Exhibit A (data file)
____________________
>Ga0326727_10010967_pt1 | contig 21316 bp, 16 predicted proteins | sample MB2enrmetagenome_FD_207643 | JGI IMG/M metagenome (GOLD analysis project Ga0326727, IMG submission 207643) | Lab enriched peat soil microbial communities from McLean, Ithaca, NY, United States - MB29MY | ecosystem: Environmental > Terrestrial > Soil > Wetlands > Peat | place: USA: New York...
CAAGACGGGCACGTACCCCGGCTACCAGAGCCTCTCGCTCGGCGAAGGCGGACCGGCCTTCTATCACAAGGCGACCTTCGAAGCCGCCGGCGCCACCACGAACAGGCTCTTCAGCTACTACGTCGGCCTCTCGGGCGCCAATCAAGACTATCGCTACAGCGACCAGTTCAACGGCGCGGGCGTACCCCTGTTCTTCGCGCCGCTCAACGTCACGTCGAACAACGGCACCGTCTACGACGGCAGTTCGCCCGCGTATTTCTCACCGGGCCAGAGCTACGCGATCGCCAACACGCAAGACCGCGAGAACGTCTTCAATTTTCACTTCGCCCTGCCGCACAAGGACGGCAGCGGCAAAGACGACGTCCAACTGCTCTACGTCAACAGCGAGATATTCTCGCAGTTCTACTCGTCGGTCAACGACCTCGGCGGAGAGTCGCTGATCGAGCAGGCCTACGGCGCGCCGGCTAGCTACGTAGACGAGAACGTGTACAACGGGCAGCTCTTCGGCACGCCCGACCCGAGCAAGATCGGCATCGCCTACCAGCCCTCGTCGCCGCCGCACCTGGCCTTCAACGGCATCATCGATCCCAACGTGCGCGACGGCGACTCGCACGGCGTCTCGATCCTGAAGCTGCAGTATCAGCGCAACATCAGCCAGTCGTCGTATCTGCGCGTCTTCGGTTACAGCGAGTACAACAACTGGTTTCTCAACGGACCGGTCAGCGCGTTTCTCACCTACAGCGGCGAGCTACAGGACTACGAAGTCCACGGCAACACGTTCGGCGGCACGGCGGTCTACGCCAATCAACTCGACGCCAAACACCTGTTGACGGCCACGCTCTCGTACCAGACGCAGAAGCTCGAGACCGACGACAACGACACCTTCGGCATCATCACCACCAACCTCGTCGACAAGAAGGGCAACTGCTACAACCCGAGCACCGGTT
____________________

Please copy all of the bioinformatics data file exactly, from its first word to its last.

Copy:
>Ga0326727_10010967_pt1 | contig 21316 bp, 16 predicted proteins | sample MB2enrmetagenome_FD_207643 | JGI IMG/M metagenome (GOLD analysis project Ga0326727, IMG submission 207643) | Lab enriched peat soil microbial communities from McLean, Ithaca, NY, United States - MB29MY | ecosystem: Environmental > Terrestrial > Soil > Wetlands > Peat | place: USA: New York...
CAAGACGGGCACGTACCCCGGCTACCAGAGCCTCTCGCTCGGCGAAGGCGGACCGGCCTTCTATCACAAGGCGACCTTCGAAGCCGCCGGCGCCACCACGAACAGGCTCTTCAGCTACTACGTCGGCCTCTCGGGCGCCAATCAAGACTATCGCTACAGCGACCAGTTCAACGGCGCGGGCGTACCCCTGTTCTTCGCGCCGCTCAACGTCACGTCGAACAACGGCACCGTCTACGACGGCAGTTCGCCCGCGTATTTCTCACCGGGCCAGAGCTACGCGATCGCCAACACGCAAGACCGCGAGAACGTCTTCAATTTTCACTTCGCCCTGCCGCACAAGGACGGCAGCGGCAAAGACGACGTCCAACTGCTCTACGTCAACAGCGAGATATTCTCGCAGTTCTACTCGTCGGTCAACGACCTCGGCGGAGAGTCGCTGATCGAGCAGGCCTACGGCGCGCCGGCTAGCTACGTAGACGAGAACGTGTACAACGGGCAGCTCTTCGGCACGCCCGACCCGAGCAAGATCGGCATCGCCTACCAGCCCTCGTCGCCGCCGCACCTGGCCTTCAACGGCATCATCGATCCCAACGTGCGCGACGGCGACTCGCACGGCGTCTCGATCCTGAAGCTGCAGTATCAGCGCAACATCAGCCAGTCGTCGTATCTGCGCGTCTTCGGTTACAGCGAGTACAACAACTGGTTTCTCAACGGACCGGTCAGCGCGTTTCTCACCTACAGCGGCGAGCTACAGGACTACGAAGTCCACGGCAACACGTTCGGCGGCACGGCGGTCTACGCCAATCAACTCGACGCCAAACACCTGTTGACGGCCACGCTCTCGTACCAGACGCAGAAGCTCGAGACCGACGACAACGACACCTTCGGCATCATCACCACCAACCTCGTCGACAAGAAGGGCAACTGCTACAACCCGAGCACCGGTT